A large part of our community is made
up of disabled people. While being
a growing number they still have very little of the true power that
helps them improve their situation. We as a community need to assist
our sisters and brothers in their daily rigors and some have already
TV commercials have enhanced
the lives of the Hearing Impaired. Commercials tend to be at least
20% louder than normal programming, so even if Grandma can't hear
the signal from the Emergency Broadcast System, she can learn significant
information about the "one day sale," or particular brands
of soap. Without this vital information, many Hearing Impaired people
The Entertainment Industry
has also been active in its responsibility to the Hearing Impaired.
Everyone is guaranteed to enjoy music in any club, bar or restaurant
because the management or Sound Check Engineers have considerately
turned the volume so high that even the deafest of uncles can hear
every riff. Louder, really IS better.
Another way in which the Hearing Impaired are assisted is through
people that speak very
loudly. I've often noticed these unsung orators
and wanted to reward them in some way for their amazing talent at
projecting sound. Sometimes you hear them projecting on street corners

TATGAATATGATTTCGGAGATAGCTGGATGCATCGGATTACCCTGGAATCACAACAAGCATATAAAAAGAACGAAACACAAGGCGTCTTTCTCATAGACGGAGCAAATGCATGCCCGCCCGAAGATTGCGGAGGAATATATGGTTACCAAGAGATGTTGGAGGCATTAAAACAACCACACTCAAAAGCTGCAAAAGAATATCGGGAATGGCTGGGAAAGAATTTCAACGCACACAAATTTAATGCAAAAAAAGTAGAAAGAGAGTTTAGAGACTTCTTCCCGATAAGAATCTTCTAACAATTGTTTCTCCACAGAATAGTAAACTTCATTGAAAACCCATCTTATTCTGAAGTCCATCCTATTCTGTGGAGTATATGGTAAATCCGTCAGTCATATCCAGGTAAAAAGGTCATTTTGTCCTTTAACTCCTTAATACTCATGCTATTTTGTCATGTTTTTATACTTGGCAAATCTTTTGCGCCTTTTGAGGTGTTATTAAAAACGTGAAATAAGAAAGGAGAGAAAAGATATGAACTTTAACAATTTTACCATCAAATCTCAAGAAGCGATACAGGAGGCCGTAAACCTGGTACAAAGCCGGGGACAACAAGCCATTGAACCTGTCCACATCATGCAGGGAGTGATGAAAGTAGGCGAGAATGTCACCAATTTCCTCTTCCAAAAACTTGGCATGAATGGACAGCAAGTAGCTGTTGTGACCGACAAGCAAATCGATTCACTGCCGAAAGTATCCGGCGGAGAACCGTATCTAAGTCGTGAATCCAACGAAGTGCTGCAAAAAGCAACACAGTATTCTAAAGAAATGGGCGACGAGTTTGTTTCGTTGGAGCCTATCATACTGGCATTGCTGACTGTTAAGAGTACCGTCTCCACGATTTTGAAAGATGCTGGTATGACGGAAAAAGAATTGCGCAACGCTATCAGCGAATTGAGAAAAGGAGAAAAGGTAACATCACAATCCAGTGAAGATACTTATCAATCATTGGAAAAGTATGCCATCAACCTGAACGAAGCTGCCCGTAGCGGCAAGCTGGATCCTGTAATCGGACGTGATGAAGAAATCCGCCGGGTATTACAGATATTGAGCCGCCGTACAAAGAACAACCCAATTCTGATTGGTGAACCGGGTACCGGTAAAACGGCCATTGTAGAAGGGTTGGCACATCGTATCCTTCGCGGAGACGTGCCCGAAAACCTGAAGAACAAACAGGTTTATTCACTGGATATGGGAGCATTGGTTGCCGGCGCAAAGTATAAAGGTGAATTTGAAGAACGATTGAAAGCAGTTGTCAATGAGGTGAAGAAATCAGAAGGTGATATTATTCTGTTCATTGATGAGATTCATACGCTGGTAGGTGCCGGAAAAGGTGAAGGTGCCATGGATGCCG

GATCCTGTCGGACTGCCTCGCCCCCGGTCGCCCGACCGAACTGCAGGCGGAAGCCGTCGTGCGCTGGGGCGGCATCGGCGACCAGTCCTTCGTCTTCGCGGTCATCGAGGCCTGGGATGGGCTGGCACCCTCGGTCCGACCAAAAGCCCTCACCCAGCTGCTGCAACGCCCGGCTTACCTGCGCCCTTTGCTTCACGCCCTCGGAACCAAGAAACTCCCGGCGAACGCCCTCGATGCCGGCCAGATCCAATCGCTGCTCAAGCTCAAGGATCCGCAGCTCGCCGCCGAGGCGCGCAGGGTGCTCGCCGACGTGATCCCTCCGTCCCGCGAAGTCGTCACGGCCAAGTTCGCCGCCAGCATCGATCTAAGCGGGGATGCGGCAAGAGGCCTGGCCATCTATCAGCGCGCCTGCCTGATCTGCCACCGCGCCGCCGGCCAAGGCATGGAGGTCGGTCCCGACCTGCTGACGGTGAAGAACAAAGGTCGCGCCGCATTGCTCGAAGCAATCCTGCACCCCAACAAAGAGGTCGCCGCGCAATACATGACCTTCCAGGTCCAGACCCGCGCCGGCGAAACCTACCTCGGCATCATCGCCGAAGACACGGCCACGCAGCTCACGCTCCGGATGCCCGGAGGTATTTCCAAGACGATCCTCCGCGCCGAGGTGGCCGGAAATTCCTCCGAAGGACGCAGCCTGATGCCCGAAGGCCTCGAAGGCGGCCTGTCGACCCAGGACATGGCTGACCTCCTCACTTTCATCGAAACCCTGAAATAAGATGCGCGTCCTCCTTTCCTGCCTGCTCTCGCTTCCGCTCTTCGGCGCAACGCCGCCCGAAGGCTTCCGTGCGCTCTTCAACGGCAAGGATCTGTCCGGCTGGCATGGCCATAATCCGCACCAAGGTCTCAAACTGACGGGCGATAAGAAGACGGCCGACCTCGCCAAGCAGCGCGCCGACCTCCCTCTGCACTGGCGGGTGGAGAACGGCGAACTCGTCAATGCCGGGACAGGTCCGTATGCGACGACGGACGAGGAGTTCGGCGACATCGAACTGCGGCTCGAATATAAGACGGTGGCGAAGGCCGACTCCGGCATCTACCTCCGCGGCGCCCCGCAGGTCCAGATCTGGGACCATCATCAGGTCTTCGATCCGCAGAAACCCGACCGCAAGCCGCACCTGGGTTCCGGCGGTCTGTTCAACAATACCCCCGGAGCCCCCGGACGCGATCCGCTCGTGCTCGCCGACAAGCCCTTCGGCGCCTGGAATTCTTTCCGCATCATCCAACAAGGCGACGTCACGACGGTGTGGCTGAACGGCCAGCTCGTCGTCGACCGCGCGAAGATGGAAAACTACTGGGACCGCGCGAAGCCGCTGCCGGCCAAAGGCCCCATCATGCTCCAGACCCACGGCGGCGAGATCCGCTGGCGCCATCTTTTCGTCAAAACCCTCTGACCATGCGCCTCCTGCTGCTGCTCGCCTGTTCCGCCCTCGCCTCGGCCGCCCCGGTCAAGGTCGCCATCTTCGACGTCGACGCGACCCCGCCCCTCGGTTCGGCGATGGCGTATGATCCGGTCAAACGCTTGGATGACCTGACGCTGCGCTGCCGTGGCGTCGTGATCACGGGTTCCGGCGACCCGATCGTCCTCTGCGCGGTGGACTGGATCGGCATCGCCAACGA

which also aids the Sight Impaired, by giving them a kind of sonar
The Vision Impaired have other allies as well. Businesses have
gone out of their way to make it easy for the Sight Impaired to
use the phone by making some catchy word out of their phone number.
A favorite of mine is Ben and Jerry's 1-800-222-LICK.
With this simplified system, the Vision Impaired need only memorize
the new sequence of letters on the phone pad rather than using those
pesky numbers. Who needs Braille?
Another advantage for the Sight Impaired is that every 90's gal
and guy is equipped with some kind of noise
making device. Cellphones, beepers, walkmans, and noisy
velcro all work to alert the Sight-Impaired of imminent peril. Everyone
beeping, ringing or braying provides a dual service for the Sight
Impaired. Not only are they made aware of the people surrounding
them, but also the type of people. So, the cacophany of beepers,
phones, jabbering, sirens, etc. is actually a boon to society.
Vision Impaired drivers are also very prevalent and we must find
ways to accomodate them. The Sight Impaired driver is fairly easy
to detect even without the symbol of the white cane. They usually
make right hand turns on you while you're in the crosswalk. You
can see the confusion cross their face while they consider slowing
down or trying to catch the light at the next intersection. Many
times there is a look that says, "How'd you get there?"
or "What's under my tire now?" a good way to assist these
drivers is to yell out, "Don't
It may be a struggle at first to incorporate these new ideas into
our lives, but for the good of society
we must at least try.